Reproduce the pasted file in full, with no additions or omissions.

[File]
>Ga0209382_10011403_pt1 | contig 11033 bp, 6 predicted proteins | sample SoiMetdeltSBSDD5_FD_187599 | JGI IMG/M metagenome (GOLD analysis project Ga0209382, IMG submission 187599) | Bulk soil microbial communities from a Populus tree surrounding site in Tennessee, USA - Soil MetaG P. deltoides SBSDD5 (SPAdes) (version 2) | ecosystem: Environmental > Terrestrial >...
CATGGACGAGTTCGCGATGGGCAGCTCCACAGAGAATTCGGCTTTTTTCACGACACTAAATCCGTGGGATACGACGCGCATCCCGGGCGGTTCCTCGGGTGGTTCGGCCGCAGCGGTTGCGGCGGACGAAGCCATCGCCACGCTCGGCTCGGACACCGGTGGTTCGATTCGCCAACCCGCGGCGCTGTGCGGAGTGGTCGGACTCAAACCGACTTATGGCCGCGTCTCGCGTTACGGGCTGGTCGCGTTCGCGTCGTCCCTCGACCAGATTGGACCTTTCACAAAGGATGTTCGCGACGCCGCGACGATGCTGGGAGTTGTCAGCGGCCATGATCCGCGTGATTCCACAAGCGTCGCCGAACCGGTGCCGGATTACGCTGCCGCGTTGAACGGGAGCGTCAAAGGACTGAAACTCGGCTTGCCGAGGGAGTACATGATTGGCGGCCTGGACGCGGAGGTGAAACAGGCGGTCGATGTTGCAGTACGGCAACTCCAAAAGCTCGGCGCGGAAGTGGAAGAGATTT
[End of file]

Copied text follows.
>Ga0209382_10011403_pt1 | contig 11033 bp, 6 predicted proteins | sample SoiMetdeltSBSDD5_FD_187599 | JGI IMG/M metagenome (GOLD analysis project Ga0209382, IMG submission 187599) | Bulk soil microbial communities from a Populus tree surrounding site in Tennessee, USA - Soil MetaG P. deltoides SBSDD5 (SPAdes) (version 2) | ecosystem: Environmental > Terrestrial >...
CATGGACGAGTTCGCGATGGGCAGCTCCACAGAGAATTCGGCTTTTTTCACGACACTAAATCCGTGGGATACGACGCGCATCCCGGGCGGTTCCTCGGGTGGTTCGGCCGCAGCGGTTGCGGCGGACGAAGCCATCGCCACGCTCGGCTCGGACACCGGTGGTTCGATTCGCCAACCCGCGGCGCTGTGCGGAGTGGTCGGACTCAAACCGACTTATGGCCGCGTCTCGCGTTACGGGCTGGTCGCGTTCGCGTCGTCCCTCGACCAGATTGGACCTTTCACAAAGGATGTTCGCGACGCCGCGACGATGCTGGGAGTTGTCAGCGGCCATGATCCGCGTGATTCCACAAGCGTCGCCGAACCGGTGCCGGATTACGCTGCCGCGTTGAACGGGAGCGTCAAAGGACTGAAACTCGGCTTGCCGAGGGAGTACATGATTGGCGGCCTGGACGCGGAGGTGAAACAGGCGGTCGATGTTGCAGTACGGCAACTCCAAAAGCTCGGCGCGGAAGTGGAAGAGATTT